5. It had to be educational, for example, well labelled and some cultural information available.
6. It had to have some type of security in order to keep out dogs and give visitors an element of seclusion.
The idea was that it should have been completed by May 2000 for the opening of our annual show. This was a forlorn hope. Eventually we got started with a small group of members lead by the Argyll Mafia, David Starck and myself (and John Roy since he is relatively local but now outwith Argyll). We managed to rope in your president from far-flung Fife, Matt from sunny East Kilbride, Ian Sinclair from wherever he was at the time. Philip Rankin abandoned Edinburgh and braved the elements. Maurice Wilkins from Arduaine, despite a sore back like many of the rest of us, did a sterling job with the fence.
However, one person in the form of Alastair Cakebread, who lives in Oban and was not one of our members, probably did more to ensure the success of the project on the ground. Alastair, who works for Fountain Forestry, gave up many weekends to help us. Not only did he work like a Trojan (there are not many Trojans in Argyll) but he managed to persuade so many people to donate materials that we were astonished where everything came from. As a reward for his stalwart help he was made a member by the society.
After many weekends of rain, hail and occasional snow, we had reached a stage when I knew we were going to succeed. The fence was completed and painted, the weeds had been removed and the plants were starting to arrive. There was no sign of Charlie Dimmock or the rest of the ground force team. The Oban and Lorn Horticultural Society popped in to lend support.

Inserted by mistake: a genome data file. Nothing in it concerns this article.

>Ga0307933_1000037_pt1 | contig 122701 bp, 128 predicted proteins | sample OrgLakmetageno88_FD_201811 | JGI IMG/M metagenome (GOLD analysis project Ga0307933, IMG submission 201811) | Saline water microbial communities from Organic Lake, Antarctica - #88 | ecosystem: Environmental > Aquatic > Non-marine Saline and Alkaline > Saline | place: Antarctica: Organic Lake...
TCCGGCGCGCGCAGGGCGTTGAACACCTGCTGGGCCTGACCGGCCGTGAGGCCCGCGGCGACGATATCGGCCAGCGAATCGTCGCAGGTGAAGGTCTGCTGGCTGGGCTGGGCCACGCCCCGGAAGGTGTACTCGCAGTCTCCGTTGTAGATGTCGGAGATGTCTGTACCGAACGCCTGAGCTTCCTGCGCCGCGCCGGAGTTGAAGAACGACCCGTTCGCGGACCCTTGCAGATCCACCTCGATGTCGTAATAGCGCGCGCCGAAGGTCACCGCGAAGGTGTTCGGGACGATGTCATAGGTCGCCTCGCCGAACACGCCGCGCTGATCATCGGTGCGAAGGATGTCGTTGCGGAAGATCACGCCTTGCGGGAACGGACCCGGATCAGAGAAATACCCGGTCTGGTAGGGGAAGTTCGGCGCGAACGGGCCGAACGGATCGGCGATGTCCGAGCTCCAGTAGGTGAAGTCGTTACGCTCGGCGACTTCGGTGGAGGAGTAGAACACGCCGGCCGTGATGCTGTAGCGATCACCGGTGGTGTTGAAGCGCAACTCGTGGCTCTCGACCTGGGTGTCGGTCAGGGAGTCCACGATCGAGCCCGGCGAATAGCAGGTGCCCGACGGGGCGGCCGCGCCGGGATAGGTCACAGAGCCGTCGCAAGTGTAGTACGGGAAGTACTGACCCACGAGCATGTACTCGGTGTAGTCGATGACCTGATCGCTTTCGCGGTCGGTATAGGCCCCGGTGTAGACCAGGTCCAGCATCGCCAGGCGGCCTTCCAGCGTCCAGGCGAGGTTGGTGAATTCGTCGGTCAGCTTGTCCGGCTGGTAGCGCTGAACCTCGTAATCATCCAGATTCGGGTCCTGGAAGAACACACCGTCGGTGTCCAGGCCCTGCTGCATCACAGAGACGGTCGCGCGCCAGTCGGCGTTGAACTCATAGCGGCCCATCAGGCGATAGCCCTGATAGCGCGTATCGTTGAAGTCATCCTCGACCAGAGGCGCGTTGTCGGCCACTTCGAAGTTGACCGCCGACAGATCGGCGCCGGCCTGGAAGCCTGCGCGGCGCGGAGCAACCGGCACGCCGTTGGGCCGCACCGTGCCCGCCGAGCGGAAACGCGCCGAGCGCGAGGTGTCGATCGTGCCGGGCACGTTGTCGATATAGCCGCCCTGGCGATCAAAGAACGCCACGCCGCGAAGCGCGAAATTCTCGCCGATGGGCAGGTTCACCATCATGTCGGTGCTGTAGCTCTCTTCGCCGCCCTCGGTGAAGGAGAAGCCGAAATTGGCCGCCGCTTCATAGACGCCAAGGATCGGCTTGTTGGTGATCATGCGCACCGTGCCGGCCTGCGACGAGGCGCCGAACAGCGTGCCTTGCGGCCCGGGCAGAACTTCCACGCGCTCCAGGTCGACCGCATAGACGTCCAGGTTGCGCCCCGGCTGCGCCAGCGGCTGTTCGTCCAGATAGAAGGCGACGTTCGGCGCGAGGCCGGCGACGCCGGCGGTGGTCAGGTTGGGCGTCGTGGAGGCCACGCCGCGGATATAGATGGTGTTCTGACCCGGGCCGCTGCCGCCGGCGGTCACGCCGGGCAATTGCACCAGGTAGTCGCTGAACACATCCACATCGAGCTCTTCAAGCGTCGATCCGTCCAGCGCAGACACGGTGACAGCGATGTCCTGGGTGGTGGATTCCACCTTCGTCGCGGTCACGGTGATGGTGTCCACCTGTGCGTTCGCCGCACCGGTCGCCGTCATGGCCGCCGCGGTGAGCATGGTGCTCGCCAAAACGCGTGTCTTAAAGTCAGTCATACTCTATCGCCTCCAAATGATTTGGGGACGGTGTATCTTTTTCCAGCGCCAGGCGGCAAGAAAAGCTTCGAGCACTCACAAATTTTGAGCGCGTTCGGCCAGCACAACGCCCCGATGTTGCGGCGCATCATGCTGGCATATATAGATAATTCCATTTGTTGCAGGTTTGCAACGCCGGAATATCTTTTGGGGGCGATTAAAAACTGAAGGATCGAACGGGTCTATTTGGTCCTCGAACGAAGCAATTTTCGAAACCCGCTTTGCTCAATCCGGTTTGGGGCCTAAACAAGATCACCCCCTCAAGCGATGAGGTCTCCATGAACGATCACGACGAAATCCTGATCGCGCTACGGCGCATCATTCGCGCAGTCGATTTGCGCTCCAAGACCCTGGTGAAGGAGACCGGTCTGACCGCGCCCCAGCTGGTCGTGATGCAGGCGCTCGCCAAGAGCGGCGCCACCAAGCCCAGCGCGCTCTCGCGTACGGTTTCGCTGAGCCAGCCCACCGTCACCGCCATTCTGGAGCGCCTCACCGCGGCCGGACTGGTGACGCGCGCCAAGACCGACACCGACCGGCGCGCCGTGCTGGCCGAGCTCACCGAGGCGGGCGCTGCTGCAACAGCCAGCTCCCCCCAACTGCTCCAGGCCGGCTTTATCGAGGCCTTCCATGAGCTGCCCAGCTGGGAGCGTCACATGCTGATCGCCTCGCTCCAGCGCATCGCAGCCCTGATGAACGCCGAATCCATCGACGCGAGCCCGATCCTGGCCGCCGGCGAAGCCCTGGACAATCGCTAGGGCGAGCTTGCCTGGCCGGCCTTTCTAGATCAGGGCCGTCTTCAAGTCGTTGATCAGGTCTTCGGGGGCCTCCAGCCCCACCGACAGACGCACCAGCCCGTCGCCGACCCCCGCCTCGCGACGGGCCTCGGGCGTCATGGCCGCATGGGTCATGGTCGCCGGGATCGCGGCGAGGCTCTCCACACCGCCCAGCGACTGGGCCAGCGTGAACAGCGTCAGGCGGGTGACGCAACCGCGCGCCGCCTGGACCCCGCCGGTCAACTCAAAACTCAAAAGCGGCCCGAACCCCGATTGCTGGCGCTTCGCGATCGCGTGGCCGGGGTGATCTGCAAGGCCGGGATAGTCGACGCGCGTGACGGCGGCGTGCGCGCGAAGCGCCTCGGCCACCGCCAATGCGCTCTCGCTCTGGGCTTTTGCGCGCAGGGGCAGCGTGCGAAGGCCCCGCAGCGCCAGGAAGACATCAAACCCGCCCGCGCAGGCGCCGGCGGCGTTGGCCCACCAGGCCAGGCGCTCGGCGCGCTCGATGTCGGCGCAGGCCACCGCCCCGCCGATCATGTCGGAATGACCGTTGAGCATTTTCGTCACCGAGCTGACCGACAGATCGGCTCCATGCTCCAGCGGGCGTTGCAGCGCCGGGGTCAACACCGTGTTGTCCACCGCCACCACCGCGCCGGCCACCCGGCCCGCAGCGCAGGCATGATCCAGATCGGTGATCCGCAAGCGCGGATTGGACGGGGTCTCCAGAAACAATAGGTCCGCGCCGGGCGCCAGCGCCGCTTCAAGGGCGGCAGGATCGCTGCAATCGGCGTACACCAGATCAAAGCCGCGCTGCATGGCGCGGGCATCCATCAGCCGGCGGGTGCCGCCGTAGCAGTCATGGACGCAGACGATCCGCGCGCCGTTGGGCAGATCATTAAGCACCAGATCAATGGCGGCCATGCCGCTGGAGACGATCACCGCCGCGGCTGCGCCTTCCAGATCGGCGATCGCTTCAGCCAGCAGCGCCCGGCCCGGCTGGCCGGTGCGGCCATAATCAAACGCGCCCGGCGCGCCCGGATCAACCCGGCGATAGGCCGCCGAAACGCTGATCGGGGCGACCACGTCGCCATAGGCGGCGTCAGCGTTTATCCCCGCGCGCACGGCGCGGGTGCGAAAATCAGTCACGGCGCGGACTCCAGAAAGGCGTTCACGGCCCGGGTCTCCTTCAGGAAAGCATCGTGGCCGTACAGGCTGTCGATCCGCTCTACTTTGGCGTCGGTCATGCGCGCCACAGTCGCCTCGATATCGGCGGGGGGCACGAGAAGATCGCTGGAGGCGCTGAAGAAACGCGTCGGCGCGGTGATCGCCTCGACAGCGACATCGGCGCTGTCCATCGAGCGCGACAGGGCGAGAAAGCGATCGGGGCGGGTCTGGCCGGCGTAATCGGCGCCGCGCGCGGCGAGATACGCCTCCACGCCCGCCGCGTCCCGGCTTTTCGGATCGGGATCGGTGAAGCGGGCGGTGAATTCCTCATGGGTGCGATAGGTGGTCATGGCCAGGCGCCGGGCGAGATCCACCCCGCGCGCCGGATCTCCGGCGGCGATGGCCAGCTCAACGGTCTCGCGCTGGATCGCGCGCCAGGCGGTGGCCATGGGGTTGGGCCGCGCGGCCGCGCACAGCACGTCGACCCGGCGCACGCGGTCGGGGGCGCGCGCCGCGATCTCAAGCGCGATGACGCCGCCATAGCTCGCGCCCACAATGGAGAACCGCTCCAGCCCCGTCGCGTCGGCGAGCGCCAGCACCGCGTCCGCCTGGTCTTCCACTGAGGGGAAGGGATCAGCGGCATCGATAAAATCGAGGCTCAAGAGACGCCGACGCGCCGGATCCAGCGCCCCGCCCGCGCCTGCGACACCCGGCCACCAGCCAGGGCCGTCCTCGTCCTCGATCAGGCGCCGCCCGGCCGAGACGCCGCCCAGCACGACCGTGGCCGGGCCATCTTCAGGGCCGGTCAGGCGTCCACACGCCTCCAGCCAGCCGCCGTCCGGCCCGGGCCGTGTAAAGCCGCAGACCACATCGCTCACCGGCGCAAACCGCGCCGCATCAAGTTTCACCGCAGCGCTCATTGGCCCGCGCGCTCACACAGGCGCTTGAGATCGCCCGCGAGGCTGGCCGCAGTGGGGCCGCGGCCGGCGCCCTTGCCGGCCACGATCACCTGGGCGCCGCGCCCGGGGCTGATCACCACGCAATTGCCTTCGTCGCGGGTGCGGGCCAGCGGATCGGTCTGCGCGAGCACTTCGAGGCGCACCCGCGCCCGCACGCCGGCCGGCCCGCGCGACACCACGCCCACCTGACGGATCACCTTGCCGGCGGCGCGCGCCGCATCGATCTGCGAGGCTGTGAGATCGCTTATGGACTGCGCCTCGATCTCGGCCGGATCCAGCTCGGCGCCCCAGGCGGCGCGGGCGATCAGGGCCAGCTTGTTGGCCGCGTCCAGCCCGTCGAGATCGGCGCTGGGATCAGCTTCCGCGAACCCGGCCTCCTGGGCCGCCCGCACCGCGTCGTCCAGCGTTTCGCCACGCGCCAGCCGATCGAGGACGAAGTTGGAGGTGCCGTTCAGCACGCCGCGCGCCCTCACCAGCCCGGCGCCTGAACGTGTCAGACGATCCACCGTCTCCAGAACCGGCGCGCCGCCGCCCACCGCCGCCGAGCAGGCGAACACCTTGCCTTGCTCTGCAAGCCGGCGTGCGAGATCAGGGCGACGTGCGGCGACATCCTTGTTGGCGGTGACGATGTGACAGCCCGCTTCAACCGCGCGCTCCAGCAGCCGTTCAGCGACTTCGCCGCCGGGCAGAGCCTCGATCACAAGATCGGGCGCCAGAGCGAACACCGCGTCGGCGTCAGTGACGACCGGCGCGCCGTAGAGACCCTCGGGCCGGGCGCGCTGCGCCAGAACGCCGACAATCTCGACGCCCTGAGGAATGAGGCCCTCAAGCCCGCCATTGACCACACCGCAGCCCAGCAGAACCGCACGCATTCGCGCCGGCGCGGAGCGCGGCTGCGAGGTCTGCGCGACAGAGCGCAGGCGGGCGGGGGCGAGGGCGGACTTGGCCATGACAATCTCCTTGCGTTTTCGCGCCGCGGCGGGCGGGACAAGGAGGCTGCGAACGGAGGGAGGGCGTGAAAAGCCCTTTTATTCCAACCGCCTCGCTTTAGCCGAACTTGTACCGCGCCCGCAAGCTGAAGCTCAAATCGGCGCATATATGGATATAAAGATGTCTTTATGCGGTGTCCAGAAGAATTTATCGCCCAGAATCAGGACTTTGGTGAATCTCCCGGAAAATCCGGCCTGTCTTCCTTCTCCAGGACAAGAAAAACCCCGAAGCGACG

To say that we had a planting plan was not totally inaccurate, but it was really more of a wish list. We had generous donations of plants from many sources including Glendoick, Arduaine and many of our members. De Jager Bulbs gave us over a thousand bulbs, which put on a great display in the spring despite the late planting.
Although we did plant to a sort of plan it was always the intention to move plants around as they developed and we received more specimens. Around the beginning of April the mulch arrived and had an immediate effect. The central planter was completed by John Beaton at no cost to the SRS. And things were coming together.
The garden was opened by Ray Michie, MP for Argyll and Bute, on the 28th April 2001. To quote another MP who cannot visit the garden, "This was not the end, nor was it the beginning of the end, but it was the end of the beginning."
The garden still has to be labelled which we shall be doing over the next few months, plants have to be rearranged and new ones added, many during our spring show in May 2002.
The garden will be maintained by the Oban and Lorn Horticultural Society. Atlantis Leisure will be responsible for the general infrastructure and removal of the litter. Our society will ensure that the garden is adequately stocked with interesting plants. If you have anything that you think would look good and is free of pests and diseases, please let us know.